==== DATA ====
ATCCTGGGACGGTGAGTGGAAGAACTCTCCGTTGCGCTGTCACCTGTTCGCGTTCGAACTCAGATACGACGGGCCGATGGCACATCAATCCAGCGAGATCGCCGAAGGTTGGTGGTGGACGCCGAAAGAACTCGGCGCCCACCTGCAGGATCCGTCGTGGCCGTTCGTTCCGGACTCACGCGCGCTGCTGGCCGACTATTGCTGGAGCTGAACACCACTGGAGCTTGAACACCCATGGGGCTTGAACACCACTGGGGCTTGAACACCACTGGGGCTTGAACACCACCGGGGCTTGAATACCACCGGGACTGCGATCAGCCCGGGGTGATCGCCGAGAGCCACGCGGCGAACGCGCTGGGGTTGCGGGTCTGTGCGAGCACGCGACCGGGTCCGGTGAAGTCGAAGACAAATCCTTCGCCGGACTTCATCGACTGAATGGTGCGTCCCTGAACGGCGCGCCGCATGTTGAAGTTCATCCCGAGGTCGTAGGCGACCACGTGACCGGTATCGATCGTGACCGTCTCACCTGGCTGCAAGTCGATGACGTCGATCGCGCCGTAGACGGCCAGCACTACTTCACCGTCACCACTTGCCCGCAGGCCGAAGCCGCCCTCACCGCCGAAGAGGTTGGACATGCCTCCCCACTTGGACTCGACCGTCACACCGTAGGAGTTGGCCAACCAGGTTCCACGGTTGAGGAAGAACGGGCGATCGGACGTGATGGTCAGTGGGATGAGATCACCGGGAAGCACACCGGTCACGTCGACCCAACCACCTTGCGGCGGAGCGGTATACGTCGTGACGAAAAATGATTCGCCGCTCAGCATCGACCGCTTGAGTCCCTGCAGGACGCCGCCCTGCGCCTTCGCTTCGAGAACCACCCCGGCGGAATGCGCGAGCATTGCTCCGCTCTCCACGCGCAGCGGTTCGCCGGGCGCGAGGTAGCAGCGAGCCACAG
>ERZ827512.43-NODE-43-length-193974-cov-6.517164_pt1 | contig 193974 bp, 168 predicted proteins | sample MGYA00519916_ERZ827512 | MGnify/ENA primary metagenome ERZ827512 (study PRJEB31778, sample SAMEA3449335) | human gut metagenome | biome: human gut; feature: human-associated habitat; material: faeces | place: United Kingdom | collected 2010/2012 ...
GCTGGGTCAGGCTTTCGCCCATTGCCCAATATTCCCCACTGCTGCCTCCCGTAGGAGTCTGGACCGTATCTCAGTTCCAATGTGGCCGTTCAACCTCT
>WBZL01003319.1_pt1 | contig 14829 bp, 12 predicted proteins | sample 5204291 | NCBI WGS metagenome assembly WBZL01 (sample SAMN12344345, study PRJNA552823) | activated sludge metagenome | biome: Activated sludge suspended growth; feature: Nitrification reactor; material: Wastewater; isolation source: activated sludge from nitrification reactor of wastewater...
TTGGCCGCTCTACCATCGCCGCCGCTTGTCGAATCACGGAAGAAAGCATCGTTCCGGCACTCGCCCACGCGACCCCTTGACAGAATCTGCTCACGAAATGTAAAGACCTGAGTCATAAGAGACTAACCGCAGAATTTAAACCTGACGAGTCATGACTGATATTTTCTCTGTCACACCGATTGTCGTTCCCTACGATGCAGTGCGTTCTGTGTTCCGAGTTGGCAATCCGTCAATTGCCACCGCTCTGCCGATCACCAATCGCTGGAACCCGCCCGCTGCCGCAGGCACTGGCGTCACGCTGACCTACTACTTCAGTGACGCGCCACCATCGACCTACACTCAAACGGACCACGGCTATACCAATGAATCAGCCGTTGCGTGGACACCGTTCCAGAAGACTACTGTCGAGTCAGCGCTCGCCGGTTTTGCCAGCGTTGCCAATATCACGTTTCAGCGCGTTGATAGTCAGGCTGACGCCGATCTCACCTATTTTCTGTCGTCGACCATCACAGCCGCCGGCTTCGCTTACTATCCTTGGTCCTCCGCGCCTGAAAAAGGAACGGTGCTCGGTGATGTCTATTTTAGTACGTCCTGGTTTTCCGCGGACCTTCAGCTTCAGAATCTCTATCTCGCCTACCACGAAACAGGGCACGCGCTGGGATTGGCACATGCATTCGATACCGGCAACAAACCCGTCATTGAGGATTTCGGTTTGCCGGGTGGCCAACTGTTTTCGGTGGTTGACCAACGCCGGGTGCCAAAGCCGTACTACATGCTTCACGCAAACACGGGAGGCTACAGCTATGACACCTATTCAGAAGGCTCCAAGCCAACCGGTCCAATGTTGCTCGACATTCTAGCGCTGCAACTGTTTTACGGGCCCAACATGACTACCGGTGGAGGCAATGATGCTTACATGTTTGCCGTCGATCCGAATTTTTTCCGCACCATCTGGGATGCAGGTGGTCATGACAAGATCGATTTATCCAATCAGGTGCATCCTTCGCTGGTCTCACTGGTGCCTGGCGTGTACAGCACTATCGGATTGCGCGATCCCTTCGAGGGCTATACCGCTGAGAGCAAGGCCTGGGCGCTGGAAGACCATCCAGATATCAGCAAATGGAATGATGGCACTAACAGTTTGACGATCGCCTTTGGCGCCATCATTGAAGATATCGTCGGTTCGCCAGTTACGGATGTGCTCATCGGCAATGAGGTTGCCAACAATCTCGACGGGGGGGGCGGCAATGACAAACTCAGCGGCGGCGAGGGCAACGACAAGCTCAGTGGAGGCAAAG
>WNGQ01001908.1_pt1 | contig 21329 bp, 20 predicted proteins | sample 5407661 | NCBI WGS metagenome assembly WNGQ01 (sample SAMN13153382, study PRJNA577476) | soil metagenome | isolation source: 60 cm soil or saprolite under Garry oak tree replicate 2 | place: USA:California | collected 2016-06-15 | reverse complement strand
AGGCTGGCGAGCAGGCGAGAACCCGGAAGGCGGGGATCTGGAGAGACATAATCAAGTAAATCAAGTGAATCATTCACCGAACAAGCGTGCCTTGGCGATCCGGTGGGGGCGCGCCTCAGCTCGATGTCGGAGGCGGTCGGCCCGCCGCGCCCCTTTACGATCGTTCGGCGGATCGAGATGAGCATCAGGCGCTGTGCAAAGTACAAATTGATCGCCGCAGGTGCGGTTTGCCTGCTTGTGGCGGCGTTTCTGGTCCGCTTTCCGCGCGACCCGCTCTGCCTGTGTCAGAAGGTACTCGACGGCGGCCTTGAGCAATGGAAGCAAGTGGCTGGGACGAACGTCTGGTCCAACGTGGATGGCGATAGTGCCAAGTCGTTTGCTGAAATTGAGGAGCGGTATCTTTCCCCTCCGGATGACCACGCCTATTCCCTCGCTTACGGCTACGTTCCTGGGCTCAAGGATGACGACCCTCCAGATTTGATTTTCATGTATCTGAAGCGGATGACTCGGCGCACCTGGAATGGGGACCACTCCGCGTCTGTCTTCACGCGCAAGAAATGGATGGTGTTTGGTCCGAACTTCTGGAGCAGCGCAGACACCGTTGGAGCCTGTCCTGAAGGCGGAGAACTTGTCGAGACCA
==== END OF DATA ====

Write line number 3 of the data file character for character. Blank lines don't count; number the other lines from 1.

GCTGGGTCAGGCTTTCGCCCATTGCCCAATATTCCCCACTGCTGCCTCCCGTAGGAGTCTGGACCGTATCTCAGTTCCAATGTGGCCGTTCAACCTCT